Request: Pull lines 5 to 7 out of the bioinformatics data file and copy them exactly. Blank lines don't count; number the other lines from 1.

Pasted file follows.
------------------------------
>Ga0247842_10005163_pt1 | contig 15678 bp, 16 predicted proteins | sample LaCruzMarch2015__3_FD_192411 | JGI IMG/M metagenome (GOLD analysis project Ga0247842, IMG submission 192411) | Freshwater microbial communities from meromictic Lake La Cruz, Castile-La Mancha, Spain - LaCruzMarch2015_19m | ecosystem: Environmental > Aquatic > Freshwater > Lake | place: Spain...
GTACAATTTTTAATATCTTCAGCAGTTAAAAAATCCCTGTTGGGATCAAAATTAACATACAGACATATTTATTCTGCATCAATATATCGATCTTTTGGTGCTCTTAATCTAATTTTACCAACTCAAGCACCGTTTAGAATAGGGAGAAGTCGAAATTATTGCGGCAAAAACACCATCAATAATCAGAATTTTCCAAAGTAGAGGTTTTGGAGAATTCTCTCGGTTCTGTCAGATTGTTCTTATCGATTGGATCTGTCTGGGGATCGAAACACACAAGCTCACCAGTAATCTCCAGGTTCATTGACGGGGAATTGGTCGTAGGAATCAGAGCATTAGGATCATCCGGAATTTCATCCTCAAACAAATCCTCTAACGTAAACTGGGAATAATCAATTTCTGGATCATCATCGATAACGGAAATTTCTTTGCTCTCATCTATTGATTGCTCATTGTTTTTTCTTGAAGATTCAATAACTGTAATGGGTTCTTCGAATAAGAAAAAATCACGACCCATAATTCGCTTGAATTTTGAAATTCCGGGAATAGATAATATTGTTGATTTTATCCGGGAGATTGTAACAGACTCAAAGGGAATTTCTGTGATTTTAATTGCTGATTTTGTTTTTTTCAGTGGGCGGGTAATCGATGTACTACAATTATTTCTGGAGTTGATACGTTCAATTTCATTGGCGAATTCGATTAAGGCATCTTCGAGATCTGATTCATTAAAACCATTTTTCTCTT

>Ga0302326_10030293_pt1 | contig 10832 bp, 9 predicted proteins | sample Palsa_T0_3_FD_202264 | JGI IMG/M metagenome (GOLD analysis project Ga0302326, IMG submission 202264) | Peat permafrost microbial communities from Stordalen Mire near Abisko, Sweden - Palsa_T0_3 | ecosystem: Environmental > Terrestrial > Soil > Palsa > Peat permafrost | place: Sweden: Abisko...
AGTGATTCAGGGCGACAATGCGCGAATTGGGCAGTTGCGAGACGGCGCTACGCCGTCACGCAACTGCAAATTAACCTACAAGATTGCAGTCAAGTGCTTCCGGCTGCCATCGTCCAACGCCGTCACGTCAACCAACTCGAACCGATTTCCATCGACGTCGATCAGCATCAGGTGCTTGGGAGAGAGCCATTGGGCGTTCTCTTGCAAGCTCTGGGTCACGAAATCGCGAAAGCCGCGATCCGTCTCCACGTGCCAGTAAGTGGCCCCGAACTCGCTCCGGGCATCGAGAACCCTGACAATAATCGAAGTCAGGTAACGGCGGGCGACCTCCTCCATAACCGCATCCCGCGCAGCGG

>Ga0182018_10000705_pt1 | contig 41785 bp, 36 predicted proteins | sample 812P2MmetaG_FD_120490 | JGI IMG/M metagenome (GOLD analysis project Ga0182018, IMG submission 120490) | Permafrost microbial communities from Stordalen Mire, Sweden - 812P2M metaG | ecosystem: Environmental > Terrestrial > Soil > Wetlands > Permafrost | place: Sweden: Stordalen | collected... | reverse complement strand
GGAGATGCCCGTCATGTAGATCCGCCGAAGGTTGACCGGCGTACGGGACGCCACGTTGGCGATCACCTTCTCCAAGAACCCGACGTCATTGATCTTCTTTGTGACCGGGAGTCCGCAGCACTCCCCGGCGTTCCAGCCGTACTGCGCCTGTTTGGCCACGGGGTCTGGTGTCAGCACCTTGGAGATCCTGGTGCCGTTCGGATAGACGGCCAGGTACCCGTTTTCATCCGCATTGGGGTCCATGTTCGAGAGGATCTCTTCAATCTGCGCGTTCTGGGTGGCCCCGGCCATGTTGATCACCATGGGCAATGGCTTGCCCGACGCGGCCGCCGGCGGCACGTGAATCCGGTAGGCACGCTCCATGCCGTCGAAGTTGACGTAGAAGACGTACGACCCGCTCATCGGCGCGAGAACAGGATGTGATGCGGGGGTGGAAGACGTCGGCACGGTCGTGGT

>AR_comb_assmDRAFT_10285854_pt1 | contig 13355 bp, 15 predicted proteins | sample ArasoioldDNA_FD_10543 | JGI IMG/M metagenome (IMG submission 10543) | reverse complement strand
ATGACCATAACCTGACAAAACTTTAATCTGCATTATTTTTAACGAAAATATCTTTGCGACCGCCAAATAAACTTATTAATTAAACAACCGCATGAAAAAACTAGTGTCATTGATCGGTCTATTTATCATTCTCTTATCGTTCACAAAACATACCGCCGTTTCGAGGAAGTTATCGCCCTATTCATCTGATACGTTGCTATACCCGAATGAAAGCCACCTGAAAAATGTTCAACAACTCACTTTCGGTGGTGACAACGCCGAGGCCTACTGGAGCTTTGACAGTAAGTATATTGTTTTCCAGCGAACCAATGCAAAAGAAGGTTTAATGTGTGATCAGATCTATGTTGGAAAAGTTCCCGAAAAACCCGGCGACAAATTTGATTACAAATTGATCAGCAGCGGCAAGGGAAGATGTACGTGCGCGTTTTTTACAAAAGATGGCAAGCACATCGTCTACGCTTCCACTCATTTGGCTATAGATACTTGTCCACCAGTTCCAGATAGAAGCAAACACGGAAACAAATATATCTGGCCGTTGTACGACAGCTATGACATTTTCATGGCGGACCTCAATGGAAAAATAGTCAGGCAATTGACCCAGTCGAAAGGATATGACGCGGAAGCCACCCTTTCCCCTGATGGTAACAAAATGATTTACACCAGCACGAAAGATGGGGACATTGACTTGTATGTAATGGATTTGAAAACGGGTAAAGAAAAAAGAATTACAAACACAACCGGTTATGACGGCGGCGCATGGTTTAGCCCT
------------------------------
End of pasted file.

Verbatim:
>Ga0182018_10000705_pt1 | contig 41785 bp, 36 predicted proteins | sample 812P2MmetaG_FD_120490 | JGI IMG/M metagenome (GOLD analysis project Ga0182018, IMG submission 120490) | Permafrost microbial communities from Stordalen Mire, Sweden - 812P2M metaG | ecosystem: Environmental > Terrestrial > Soil > Wetlands > Permafrost | place: Sweden: Stordalen | collected... | reverse complement strand
GGAGATGCCCGTCATGTAGATCCGCCGAAGGTTGACCGGCGTACGGGACGCCACGTTGGCGATCACCTTCTCCAAGAACCCGACGTCATTGATCTTCTTTGTGACCGGGAGTCCGCAGCACTCCCCGGCGTTCCAGCCGTACTGCGCCTGTTTGGCCACGGGGTCTGGTGTCAGCACCTTGGAGATCCTGGTGCCGTTCGGATAGACGGCCAGGTACCCGTTTTCATCCGCATTGGGGTCCATGTTCGAGAGGATCTCTTCAATCTGCGCGTTCTGGGTGGCCCCGGCCATGTTGATCACCATGGGCAATGGCTTGCCCGACGCGGCCGCCGGCGGCACGTGAATCCGGTAGGCACGCTCCATGCCGTCGAAGTTGACGTAGAAGACGTACGACCCGCTCATCGGCGCGAGAACAGGATGTGATGCGGGGGTGGAAGACGTCGGCACGGTCGTGGT

>AR_comb_assmDRAFT_10285854_pt1 | contig 13355 bp, 15 predicted proteins | sample ArasoioldDNA_FD_10543 | JGI IMG/M metagenome (IMG submission 10543) | reverse complement strand